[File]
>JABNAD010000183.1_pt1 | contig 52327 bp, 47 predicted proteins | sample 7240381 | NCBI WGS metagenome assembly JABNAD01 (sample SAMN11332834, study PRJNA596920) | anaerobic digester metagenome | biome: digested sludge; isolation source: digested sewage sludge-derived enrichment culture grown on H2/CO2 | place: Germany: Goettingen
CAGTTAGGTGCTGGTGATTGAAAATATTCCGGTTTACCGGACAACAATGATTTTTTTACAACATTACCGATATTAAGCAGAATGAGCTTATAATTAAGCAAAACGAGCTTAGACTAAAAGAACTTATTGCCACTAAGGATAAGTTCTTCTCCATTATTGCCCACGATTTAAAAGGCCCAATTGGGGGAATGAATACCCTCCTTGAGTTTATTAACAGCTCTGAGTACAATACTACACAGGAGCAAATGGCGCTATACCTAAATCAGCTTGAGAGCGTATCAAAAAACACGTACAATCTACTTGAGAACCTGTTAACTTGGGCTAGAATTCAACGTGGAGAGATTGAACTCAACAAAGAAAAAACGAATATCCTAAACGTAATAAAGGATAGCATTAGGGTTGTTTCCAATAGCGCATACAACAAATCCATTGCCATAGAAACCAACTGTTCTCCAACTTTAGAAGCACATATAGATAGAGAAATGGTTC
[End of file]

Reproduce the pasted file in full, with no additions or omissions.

>JABNAD010000183.1_pt1 | contig 52327 bp, 47 predicted proteins | sample 7240381 | NCBI WGS metagenome assembly JABNAD01 (sample SAMN11332834, study PRJNA596920) | anaerobic digester metagenome | biome: digested sludge; isolation source: digested sewage sludge-derived enrichment culture grown on H2/CO2 | place: Germany: Goettingen
CAGTTAGGTGCTGGTGATTGAAAATATTCCGGTTTACCGGACAACAATGATTTTTTTACAACATTACCGATATTAAGCAGAATGAGCTTATAATTAAGCAAAACGAGCTTAGACTAAAAGAACTTATTGCCACTAAGGATAAGTTCTTCTCCATTATTGCCCACGATTTAAAAGGCCCAATTGGGGGAATGAATACCCTCCTTGAGTTTATTAACAGCTCTGAGTACAATACTACACAGGAGCAAATGGCGCTATACCTAAATCAGCTTGAGAGCGTATCAAAAAACACGTACAATCTACTTGAGAACCTGTTAACTTGGGCTAGAATTCAACGTGGAGAGATTGAACTCAACAAAGAAAAAACGAATATCCTAAACGTAATAAAGGATAGCATTAGGGTTGTTTCCAATAGCGCATACAACAAATCCATTGCCATAGAAACCAACTGTTCTCCAACTTTAGAAGCACATATAGATAGAGAAATGGTTC